Publication Date

Spring 5-22-2019

Degree Type

Master's Project

Degree Name

Master of Science (MS)


Computer Science

First Advisor

Robert Chun

Second Advisor

Thomas Austin

Third Advisor

Kevin Smith


Object detection is a very challenging problem in computer vision and has been a prominent subject of research for nearly three decades. There has been a promising in- crease in the accuracy and performance of object detectors ever since deep convolutional networks (CNN) were introduced. CNNs can be trained on large datasets made of high resolution images without flattening them, thereby using the spatial information. Their superior learning ability also makes them ideal for image classification and object de- tection tasks. Unfortunately, this power comes at the big cost of compute and memory. For instance, the Faster R-CNN detector required 180 billion FLOPs for training, and has over 100 million parameters.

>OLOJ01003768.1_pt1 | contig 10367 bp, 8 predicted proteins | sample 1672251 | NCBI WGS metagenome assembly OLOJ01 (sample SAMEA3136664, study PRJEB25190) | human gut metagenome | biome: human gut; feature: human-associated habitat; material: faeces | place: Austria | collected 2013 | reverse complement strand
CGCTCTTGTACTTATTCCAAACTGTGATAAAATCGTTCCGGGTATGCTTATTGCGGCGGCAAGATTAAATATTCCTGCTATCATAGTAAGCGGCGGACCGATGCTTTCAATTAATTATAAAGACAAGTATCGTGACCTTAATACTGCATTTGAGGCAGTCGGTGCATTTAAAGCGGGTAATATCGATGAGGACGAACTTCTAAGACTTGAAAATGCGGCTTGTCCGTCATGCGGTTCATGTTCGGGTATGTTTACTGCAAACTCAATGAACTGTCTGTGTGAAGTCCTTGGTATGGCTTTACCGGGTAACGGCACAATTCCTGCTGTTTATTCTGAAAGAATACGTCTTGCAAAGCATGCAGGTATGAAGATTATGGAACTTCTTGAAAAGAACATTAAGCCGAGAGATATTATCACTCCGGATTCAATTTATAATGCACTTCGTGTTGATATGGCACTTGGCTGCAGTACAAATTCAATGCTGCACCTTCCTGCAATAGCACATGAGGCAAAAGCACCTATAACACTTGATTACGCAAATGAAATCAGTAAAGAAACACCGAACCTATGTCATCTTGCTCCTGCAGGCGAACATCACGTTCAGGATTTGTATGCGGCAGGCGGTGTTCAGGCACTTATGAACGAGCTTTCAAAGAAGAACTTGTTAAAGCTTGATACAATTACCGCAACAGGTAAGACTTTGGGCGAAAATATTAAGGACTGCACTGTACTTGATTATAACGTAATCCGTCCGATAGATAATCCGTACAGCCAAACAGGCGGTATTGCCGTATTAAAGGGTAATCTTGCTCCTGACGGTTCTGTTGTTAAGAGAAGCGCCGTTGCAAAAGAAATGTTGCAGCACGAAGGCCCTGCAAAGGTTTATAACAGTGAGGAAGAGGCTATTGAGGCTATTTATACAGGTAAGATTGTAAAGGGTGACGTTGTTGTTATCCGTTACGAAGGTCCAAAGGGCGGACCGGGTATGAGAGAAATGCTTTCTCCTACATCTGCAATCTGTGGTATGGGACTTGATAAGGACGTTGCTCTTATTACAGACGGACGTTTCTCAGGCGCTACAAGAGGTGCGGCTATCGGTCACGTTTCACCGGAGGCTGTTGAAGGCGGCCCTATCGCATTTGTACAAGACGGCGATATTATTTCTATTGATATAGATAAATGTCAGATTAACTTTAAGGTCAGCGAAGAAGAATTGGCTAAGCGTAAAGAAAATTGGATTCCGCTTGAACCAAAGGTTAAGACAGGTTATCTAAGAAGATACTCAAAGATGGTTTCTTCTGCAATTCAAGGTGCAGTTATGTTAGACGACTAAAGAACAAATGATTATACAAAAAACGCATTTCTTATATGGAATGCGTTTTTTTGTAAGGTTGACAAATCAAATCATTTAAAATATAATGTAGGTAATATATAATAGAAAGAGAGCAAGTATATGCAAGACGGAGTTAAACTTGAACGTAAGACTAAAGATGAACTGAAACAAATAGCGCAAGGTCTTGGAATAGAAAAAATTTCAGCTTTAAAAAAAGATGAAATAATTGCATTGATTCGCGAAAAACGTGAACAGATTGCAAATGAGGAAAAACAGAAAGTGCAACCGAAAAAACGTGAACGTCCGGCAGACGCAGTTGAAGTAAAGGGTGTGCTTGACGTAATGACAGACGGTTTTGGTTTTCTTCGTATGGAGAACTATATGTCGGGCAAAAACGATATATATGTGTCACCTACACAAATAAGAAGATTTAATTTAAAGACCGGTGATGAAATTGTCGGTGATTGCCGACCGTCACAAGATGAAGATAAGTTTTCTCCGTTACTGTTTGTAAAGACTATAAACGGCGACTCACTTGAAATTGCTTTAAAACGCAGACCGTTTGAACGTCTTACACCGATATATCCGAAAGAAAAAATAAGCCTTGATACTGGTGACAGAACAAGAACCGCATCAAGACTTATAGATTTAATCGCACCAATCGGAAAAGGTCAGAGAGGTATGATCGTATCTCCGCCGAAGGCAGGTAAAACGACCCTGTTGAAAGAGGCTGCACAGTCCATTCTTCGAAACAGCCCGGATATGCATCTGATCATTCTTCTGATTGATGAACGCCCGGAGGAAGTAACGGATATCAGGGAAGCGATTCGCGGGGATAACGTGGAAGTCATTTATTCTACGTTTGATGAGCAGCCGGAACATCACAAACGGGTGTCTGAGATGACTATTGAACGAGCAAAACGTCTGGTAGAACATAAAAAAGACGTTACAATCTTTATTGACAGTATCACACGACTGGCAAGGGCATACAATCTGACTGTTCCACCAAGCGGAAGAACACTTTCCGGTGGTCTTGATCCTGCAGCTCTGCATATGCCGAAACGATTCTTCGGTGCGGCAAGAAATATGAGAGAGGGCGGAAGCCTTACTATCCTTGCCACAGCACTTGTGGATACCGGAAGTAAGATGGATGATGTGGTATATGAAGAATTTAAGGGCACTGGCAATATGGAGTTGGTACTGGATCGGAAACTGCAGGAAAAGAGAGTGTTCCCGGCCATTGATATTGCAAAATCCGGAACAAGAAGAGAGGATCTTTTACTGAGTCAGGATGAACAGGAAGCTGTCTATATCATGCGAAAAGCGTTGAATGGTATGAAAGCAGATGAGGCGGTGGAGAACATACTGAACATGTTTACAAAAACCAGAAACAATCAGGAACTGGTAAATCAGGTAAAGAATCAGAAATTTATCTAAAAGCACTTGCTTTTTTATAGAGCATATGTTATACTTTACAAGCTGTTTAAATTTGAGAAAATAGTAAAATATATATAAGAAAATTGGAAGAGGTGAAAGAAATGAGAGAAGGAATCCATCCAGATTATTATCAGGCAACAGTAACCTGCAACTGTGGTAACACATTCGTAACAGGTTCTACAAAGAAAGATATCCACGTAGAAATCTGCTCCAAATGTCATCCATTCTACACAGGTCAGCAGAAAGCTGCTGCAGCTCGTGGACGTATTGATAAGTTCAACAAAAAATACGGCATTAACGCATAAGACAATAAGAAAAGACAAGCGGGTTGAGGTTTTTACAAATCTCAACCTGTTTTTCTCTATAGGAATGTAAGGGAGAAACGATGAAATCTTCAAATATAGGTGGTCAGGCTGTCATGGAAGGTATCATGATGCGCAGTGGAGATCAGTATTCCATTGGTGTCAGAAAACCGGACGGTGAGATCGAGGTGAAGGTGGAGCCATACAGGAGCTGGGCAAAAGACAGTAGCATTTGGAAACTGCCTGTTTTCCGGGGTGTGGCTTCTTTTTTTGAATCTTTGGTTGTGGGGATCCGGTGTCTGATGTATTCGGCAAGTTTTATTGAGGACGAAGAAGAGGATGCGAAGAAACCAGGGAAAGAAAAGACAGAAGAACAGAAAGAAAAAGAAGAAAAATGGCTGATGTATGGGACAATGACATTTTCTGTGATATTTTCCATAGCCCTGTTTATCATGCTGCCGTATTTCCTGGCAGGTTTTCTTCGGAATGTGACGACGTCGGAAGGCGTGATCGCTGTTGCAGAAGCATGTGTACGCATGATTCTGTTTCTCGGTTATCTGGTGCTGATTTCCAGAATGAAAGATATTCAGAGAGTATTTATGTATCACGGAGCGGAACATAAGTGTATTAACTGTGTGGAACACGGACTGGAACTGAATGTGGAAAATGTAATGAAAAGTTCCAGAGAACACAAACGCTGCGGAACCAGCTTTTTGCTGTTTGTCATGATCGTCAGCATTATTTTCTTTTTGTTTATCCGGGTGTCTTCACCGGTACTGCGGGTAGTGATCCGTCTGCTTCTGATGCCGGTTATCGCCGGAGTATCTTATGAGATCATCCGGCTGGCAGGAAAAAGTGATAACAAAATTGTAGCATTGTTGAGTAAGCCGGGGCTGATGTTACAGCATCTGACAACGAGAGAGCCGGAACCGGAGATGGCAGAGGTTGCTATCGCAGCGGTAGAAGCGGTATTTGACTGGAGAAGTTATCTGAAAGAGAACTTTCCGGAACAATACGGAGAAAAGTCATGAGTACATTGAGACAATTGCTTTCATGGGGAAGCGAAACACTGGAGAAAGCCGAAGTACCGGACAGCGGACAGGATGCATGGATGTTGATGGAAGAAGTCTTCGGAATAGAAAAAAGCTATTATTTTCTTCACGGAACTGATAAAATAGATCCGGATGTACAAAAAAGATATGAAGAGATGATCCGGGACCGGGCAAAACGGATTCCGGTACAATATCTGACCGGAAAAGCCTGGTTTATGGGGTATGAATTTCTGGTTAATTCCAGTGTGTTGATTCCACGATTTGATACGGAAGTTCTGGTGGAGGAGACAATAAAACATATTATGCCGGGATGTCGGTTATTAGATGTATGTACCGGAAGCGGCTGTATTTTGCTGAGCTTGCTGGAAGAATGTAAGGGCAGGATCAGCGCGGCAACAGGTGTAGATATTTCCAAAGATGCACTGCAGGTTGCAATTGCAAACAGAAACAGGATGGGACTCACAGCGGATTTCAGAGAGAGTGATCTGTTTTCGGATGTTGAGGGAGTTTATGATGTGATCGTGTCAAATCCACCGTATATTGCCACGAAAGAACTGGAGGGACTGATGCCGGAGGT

In this project, we explore the popular state-of-the-art object detectors and present their contributions and shortcomings. Then we explore the recent lightweight detectors which try to address the issue of high resource requirements by building leaner models. Building upon the contributions of the state-of-the-art object detectors, and recent de- velopments in CNN training, we propose our own lightweight detector. We proposed a novel CNN block, to improve the inter-channel dependency in feature maps, called the inter-channel dependency block (ICDB). Through experiments on benchmark datasets we demonstrated our model attains better accuracy compared to the previous methods. Three benchmarking datasets PASCAL VOC 2007, KITTI and COCO have been used to demonstrate that our model scales well to different scenarios.